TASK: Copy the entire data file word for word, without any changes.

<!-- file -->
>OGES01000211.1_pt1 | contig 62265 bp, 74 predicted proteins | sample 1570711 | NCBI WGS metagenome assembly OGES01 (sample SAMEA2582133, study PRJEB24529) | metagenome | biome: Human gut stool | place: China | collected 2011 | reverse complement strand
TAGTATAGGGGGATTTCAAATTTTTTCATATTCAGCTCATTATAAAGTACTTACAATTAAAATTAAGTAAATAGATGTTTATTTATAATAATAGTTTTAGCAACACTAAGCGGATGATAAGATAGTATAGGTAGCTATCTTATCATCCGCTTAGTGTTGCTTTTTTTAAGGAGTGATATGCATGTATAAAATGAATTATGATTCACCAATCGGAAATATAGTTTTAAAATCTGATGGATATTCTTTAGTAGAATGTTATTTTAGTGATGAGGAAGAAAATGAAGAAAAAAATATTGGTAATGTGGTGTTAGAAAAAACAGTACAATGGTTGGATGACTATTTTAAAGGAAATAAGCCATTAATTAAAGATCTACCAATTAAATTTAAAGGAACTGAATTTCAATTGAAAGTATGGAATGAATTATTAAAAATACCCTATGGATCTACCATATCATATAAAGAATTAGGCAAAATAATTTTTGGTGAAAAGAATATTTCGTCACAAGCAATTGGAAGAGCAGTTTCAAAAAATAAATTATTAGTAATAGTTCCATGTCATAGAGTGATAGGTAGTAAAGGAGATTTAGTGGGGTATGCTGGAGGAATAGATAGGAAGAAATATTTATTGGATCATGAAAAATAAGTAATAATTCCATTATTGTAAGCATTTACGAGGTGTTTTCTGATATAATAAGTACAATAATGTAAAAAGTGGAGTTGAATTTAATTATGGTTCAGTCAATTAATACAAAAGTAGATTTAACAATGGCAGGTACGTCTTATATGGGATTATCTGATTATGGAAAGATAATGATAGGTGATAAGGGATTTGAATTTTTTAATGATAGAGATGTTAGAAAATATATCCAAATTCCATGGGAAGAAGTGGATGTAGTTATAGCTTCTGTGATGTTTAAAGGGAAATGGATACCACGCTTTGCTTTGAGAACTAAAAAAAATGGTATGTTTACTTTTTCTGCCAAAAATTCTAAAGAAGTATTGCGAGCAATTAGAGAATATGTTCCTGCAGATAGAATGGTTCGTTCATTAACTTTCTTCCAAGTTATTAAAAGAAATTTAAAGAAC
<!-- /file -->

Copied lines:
>OGES01000211.1_pt1 | contig 62265 bp, 74 predicted proteins | sample 1570711 | NCBI WGS metagenome assembly OGES01 (sample SAMEA2582133, study PRJEB24529) | metagenome | biome: Human gut stool | place: China | collected 2011 | reverse complement strand
TAGTATAGGGGGATTTCAAATTTTTTCATATTCAGCTCATTATAAAGTACTTACAATTAAAATTAAGTAAATAGATGTTTATTTATAATAATAGTTTTAGCAACACTAAGCGGATGATAAGATAGTATAGGTAGCTATCTTATCATCCGCTTAGTGTTGCTTTTTTTAAGGAGTGATATGCATGTATAAAATGAATTATGATTCACCAATCGGAAATATAGTTTTAAAATCTGATGGATATTCTTTAGTAGAATGTTATTTTAGTGATGAGGAAGAAAATGAAGAAAAAAATATTGGTAATGTGGTGTTAGAAAAAACAGTACAATGGTTGGATGACTATTTTAAAGGAAATAAGCCATTAATTAAAGATCTACCAATTAAATTTAAAGGAACTGAATTTCAATTGAAAGTATGGAATGAATTATTAAAAATACCCTATGGATCTACCATATCATATAAAGAATTAGGCAAAATAATTTTTGGTGAAAAGAATATTTCGTCACAAGCAATTGGAAGAGCAGTTTCAAAAAATAAATTATTAGTAATAGTTCCATGTCATAGAGTGATAGGTAGTAAAGGAGATTTAGTGGGGTATGCTGGAGGAATAGATAGGAAGAAATATTTATTGGATCATGAAAAATAAGTAATAATTCCATTATTGTAAGCATTTACGAGGTGTTTTCTGATATAATAAGTACAATAATGTAAAAAGTGGAGTTGAATTTAATTATGGTTCAGTCAATTAATACAAAAGTAGATTTAACAATGGCAGGTACGTCTTATATGGGATTATCTGATTATGGAAAGATAATGATAGGTGATAAGGGATTTGAATTTTTTAATGATAGAGATGTTAGAAAATATATCCAAATTCCATGGGAAGAAGTGGATGTAGTTATAGCTTCTGTGATGTTTAAAGGGAAATGGATACCACGCTTTGCTTTGAGAACTAAAAAAAATGGTATGTTTACTTTTTCTGCCAAAAATTCTAAAGAAGTATTGCGAGCAATTAGAGAATATGTTCCTGCAGATAGAATGGTTCGTTCATTAACTTTCTTCCAAGTTATTAAAAGAAATTTAAAGAAC